If you have a long memory, you'll recall I discussed work claiming a link between solar radiation and human longevity at the end of last year:
The assumed general mechanism in biology is good, whatever you might think of the rest of the theory; it's essentially covered by the reliability theory of aging - biochemical damage, caused by radiation or otherwise, lowers remaining life expectancy by reducing or destroying the functionality of component parts in the machine that is you.
Some interesting studies are quoted in the article on solar radiation, but it looks very much like a case of having a hammer and seeing nails in everything. It is logical to suppose that demonstrated variations in human longevity and disease by location of birth date in solar and seasonal cycles have something to do with the sun at root - but that certainly doesn't mean that the sun is the direct cause of the biochemical damage that leads to such variations. It might be solar radiation, or it might be one or more differences in other systems caused by variations in solar radiation - diet, weather, hormonal changes, behaviors ... just to rattle off a few. There are certainly many more.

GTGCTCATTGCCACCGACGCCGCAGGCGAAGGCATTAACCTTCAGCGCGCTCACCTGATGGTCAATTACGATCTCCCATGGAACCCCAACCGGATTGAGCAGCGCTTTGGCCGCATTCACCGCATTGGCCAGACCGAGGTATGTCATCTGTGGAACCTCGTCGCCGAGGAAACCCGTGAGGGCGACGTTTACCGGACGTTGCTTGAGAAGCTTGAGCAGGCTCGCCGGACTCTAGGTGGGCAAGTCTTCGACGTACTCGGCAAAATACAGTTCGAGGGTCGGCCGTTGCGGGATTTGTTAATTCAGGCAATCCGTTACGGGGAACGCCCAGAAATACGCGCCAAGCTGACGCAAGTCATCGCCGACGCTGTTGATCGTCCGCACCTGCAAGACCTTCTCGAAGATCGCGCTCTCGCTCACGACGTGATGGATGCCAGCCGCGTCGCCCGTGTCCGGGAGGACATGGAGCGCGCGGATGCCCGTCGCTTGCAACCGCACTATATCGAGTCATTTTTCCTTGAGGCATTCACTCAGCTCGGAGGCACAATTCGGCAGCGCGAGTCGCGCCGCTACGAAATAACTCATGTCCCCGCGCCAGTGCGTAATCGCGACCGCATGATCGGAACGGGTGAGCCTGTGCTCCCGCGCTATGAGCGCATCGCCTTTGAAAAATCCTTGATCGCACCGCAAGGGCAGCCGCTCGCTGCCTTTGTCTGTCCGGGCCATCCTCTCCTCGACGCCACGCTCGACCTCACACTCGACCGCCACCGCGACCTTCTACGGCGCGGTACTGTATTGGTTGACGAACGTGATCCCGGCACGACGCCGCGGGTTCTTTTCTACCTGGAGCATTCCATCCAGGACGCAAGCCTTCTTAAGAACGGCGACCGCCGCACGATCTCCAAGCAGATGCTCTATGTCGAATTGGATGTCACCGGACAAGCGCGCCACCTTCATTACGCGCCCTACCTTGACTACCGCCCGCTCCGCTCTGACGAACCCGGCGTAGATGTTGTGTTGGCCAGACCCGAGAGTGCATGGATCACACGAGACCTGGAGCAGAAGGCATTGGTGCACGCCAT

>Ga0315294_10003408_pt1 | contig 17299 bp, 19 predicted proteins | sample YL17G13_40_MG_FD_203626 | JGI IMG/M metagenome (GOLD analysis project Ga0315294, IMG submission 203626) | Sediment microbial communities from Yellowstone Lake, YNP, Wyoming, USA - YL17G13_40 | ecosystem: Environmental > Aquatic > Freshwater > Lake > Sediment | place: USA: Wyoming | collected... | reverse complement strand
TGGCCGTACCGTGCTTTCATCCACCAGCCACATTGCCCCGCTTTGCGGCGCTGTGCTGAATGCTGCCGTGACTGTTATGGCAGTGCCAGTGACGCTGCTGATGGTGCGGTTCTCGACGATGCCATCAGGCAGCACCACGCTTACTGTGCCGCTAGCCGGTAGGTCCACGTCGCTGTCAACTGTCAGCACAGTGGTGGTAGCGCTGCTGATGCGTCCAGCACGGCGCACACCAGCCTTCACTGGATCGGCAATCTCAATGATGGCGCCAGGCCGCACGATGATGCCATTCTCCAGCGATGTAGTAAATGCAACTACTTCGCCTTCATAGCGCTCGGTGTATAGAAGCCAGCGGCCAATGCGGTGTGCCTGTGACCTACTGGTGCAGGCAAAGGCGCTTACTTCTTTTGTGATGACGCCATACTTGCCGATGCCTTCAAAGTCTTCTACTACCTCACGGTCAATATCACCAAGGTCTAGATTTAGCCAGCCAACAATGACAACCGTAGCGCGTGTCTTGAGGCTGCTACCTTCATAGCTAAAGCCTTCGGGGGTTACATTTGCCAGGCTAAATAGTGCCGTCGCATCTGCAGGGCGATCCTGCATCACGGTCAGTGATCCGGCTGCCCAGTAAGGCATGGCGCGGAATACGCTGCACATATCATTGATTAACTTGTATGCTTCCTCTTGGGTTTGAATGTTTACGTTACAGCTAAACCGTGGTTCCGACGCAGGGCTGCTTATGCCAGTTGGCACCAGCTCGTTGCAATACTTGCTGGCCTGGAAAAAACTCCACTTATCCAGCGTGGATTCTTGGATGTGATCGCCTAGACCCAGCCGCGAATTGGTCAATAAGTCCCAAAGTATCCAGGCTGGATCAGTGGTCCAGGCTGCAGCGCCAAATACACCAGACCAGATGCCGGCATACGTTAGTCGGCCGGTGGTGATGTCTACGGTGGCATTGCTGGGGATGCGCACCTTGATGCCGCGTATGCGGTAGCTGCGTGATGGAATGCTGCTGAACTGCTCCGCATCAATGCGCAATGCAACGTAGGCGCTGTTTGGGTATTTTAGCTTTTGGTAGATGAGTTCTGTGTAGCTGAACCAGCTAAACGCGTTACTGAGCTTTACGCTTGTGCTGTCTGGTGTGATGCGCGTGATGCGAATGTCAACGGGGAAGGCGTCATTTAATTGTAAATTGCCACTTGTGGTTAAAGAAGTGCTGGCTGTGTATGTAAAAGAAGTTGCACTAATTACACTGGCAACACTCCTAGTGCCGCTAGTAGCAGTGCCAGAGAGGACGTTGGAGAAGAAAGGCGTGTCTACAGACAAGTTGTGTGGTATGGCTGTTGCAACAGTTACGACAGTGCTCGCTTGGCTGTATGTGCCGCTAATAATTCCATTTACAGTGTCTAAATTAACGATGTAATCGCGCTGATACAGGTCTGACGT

I noticed a new paper from the same researchers today, and I thought I'd point your attention in that direction.
This paper reinforces the findings of others regarding the seasonality of various diseases and that there are factors occurring early in utero that increase susceptibility to diseases later in life. The authors use the vital statistics of 320,247 Maine citizens over a 29-year period to show that those born in 3-year peaks of 11-year solar cycles live an average of 1.5 years (CL 1.3-1.7) less than those born in non-peak years. Males are more sensitive than females to this phenomenon, which is statistically demonstrable well into adult life, showing the effect of probable UVR on the early human embryo despite superimposed adult lifetime hazards.
This study also supports the reliability theory of aging which suggests that events affecting the genome early after conception are important in the expression of adult diseases.
Nice to see them giving the nod to reliability theory in this latest work, but it doesn't look like the authors are any closer to demonstrating likelihood of any one mechanism over another.